The Fundamental Features of Puritan Life
The study analyzes the patterns, which may be differentiated in the existence of Puritan and Quaker societies as well as offers an insight into the contemporary revelation of these patterns, in the life of Americans.
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The way of Puritan life extended from the cultural, religious, and moral persuasions of the individual, who conveyed Puritanism. According to the historical records, the movement was launched by the group of people, who opposed the activities of the Anglican Church. The theory of Puritanism was developed under the influence of John Calvin, who was the leader of Protestantism. The central idea, which constituted the doctrine of Puritanism referred to the fact that its representatives did not agree with the laws that were dictated by churches. According to Puritans, the only dogmas, which could have been followed by humanity, were prescribed by the Bible. In this context, it may be claimed that Puritanism resisted church as the source of authority and took a direction on the purification of the religion and binding it to Bible regulations.
The functioning of Puritan communities may be characterized by a stable system of features. Primarily, the experts claim that Puritans were extremely friendly and ready for mutual cooperation. Indeed, the representatives of the movement were settling in the New England area, which promoted a rapid rise of the movement representatives as well as a maximal expansion of the Puritan principals (Butler, Wacker, & Balmer, 2008). The community was characterized by a strong religious unity, which made Puritan ideas extremely popular throughout England. Moreover, Puritans, who were perceived as immigrants in the New England area, were responsive to the needs of each other and developed a culture of church opposition.
The critical feature of the Puritan community may be expressed by the attachment of individuals to the laws of the Bible. For instance, according to the religious script, a special place, in society, is given to a man. Accordingly, the functioning of the Puritan community was marked by a distinct patriarchate. Thus, women had no rights to vote or express their opinions in public, which signified their submission to males’ will. Furthermore, the urgency and importance of religious issues were expressed by the fact that voting rights were granted exclusively to the males, who had a solid educational preparation and occupied high positions in society.
The level of learning preparation, in Puritan society, was quite efficient, in comparison to the general academic success rates, which existed in the English community. Thus, even families with low financial opportunities strived to provide their children with basic study opportunities. This desire was motivated by the idea that the most critical skill for every Puritan was reading since it was important for the representatives of the community to excel in reading and understanding Bible scripts.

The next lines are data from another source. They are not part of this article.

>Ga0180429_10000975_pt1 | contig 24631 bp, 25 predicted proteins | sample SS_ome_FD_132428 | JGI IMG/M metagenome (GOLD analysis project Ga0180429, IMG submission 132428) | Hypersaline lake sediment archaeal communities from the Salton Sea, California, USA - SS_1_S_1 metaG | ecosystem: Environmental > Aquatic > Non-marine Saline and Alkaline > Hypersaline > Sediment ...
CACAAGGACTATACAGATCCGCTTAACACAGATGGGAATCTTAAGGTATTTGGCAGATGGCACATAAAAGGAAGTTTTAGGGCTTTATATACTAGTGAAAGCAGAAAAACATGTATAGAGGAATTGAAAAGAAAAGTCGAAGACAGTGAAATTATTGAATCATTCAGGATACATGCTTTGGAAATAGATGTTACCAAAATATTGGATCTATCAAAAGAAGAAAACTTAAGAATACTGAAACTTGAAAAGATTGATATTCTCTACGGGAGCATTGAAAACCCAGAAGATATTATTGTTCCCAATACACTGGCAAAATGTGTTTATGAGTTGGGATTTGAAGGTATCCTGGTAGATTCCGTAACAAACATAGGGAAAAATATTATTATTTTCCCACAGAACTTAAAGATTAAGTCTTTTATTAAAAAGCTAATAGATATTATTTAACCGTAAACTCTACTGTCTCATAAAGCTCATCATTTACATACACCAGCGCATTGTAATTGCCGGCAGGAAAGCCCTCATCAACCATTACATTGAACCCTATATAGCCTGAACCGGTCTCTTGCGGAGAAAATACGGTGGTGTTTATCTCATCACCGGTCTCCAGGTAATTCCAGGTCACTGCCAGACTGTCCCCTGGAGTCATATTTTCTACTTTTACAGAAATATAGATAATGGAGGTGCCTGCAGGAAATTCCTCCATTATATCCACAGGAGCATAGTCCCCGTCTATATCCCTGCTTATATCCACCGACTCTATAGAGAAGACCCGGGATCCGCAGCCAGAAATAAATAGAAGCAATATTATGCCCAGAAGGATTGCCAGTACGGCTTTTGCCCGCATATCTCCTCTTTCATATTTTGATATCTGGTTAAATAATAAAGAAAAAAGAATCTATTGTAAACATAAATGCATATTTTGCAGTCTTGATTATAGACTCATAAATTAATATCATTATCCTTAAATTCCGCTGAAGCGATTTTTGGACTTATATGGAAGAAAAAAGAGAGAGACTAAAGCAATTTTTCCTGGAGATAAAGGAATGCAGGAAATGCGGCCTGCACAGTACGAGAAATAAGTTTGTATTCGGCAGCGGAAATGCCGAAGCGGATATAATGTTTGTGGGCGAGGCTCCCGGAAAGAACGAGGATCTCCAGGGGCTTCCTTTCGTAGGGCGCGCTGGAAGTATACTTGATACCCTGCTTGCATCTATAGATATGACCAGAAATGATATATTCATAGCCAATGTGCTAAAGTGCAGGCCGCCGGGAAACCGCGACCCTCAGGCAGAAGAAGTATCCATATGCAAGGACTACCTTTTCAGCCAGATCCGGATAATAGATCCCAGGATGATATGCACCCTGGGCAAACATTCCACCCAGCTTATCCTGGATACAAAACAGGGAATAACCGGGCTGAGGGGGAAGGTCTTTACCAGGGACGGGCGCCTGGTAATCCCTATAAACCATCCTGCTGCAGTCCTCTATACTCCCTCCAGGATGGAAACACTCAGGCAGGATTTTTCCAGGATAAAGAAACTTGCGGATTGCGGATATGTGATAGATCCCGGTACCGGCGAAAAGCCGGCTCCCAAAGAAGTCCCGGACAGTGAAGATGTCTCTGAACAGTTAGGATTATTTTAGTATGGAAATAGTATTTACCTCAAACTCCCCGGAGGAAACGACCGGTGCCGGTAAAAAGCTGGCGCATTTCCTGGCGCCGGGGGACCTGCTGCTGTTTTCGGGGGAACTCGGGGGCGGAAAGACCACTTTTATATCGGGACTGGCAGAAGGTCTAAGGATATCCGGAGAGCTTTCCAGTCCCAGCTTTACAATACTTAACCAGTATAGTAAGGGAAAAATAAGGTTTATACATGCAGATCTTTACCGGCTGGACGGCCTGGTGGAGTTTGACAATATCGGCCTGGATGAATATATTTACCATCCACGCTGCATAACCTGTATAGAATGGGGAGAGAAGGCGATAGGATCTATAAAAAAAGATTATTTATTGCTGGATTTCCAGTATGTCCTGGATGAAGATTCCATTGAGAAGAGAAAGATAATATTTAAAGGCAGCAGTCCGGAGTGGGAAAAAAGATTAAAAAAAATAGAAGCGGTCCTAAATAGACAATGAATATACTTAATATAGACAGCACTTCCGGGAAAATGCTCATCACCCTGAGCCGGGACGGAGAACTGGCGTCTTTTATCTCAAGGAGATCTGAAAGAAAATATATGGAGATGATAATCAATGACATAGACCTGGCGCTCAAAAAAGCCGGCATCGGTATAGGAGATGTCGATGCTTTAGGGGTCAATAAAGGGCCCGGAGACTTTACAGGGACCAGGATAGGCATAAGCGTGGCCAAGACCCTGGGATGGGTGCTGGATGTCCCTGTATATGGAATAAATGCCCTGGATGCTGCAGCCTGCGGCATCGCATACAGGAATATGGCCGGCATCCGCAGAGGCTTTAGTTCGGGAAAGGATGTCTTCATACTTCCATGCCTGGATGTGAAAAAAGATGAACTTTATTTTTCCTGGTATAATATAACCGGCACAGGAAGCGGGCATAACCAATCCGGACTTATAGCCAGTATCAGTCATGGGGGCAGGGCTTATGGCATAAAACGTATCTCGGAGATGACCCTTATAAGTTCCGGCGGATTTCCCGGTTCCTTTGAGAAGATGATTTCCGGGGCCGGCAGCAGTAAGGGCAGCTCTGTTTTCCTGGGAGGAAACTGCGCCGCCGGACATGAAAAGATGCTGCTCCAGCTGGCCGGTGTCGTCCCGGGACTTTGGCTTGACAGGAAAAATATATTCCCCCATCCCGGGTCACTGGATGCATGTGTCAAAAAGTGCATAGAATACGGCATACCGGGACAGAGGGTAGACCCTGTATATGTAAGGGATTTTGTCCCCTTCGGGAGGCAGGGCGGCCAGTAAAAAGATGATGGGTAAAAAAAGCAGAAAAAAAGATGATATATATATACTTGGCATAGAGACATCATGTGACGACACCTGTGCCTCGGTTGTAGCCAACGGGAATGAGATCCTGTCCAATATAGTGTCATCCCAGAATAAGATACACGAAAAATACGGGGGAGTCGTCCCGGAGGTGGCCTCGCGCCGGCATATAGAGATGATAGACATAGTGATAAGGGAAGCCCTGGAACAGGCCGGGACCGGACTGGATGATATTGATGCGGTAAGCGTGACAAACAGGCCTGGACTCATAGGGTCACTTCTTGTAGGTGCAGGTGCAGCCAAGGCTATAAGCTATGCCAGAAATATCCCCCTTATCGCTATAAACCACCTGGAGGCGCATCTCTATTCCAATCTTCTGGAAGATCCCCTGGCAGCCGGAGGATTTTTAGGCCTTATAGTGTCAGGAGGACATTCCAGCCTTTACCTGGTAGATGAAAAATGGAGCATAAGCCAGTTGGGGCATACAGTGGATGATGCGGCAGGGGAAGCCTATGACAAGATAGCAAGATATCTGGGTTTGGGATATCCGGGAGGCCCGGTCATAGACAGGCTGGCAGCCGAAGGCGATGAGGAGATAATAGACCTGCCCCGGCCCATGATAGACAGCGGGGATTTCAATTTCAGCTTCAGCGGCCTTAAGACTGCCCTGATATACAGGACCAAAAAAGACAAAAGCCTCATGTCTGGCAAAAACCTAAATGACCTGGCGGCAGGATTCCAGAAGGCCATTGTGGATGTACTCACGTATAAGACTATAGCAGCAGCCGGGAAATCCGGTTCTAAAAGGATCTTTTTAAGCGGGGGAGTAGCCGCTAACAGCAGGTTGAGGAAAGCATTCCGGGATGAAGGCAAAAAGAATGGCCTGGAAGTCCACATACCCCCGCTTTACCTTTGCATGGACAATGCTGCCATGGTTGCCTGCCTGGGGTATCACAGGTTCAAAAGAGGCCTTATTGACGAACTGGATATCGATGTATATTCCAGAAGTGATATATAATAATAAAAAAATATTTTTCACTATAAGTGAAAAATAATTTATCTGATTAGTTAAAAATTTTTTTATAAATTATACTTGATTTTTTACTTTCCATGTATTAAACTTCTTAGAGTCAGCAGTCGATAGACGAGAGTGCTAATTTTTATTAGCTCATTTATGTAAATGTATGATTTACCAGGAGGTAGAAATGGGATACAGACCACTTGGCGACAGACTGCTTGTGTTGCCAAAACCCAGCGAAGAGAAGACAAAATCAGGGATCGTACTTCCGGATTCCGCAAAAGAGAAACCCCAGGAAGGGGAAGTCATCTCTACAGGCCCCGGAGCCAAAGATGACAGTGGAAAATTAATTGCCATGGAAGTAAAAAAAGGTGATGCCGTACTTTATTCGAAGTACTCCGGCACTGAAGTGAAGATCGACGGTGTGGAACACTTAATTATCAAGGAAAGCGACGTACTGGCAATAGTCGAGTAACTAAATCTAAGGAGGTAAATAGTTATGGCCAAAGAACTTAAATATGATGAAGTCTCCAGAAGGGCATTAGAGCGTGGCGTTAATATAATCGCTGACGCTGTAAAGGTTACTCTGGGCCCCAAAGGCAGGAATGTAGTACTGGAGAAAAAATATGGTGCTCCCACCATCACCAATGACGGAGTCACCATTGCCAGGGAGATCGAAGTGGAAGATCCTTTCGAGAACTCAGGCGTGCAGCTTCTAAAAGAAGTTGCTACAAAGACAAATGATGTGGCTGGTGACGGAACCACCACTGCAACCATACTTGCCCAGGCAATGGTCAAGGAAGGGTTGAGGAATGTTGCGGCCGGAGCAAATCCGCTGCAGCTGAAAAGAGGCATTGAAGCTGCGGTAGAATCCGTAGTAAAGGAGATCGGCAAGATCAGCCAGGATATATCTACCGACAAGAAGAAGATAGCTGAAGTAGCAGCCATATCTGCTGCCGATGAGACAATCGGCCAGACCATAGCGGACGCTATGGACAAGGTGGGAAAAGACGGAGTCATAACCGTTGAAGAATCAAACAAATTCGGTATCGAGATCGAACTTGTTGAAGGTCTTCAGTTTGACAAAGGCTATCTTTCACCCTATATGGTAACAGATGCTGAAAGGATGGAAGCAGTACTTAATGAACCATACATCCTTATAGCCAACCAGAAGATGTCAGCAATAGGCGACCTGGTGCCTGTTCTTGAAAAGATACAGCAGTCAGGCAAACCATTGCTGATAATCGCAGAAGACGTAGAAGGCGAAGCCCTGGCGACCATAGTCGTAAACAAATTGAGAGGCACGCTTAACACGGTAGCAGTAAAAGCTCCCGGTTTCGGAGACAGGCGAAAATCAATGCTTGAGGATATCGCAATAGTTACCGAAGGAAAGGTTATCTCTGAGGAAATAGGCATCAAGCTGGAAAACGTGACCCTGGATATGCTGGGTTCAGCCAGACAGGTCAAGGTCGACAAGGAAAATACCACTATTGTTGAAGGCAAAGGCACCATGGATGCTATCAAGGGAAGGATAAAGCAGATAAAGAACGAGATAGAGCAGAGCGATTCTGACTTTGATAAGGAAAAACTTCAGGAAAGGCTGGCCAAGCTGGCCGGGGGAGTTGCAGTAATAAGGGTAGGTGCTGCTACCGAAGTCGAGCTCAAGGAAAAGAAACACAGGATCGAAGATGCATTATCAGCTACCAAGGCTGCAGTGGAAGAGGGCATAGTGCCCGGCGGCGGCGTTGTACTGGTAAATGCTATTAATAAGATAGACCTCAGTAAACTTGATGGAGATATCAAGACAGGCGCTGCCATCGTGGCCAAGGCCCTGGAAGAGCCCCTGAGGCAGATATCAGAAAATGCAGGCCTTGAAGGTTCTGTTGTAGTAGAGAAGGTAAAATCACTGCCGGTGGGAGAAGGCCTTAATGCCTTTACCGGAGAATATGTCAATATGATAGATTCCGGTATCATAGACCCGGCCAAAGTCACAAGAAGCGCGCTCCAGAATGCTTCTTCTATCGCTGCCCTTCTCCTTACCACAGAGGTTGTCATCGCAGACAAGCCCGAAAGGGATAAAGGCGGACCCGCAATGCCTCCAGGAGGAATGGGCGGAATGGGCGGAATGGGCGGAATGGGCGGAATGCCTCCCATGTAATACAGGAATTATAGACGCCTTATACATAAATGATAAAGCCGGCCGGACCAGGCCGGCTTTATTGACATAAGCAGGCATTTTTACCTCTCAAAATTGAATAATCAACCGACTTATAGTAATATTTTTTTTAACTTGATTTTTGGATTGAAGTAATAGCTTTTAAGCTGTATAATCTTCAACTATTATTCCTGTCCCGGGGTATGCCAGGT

Finally, the most vital feature, which defined Puritan society, referred to the obedience of church laws and, consequently, the punishments for religious detachment. Specifically, Puritans were supposed to attend church two times per week. Furthermore, church attendance was linked to basic governmental and public meetings. If the laws were not followed, the citizens could have been publicly punished through hanging, ear cuttings, etc.
Quakers: Community Characteristics
The religious community, which is called the Group of Friends or Quakers’ society, evolved in the 17th century by the English dissenter, George Fox. The doctrines of the society have a long history of existence, and the impact of its functioning may still be traced in the American culture. The primary idea, which was put in the group foundation, embraced the persuasion, according to which every person had his/her inner God inside. The name of the movement stems from the title of the New Testament Gospel and emphasizes an inner commitment to Christ. The movement of Quakerism has some resemblance to Puritanism. Thus, both Quakers and Puritans claim a direct interaction with God rather than following clerical doctrines.
The main characteristics of the Quakers’ life embrace pacifism and practicing silent commitment to God, in everyday routine. Primarily, the representatives of the movement detach themselves from specific religions such as Baptism or Buddhism and find faith in their inner world. The second feature of the Quakers’ functioning refers to the appreciation of silence as the means of getting closer to God. Therefore, the experts claimed that the participants of the group are often introverts, who detach themselves from casual communication. The third critical specialty, which relates to Quakers’ society, is a rejection of any form of opposition, no matter whether it refers to a verbal or physical struggle.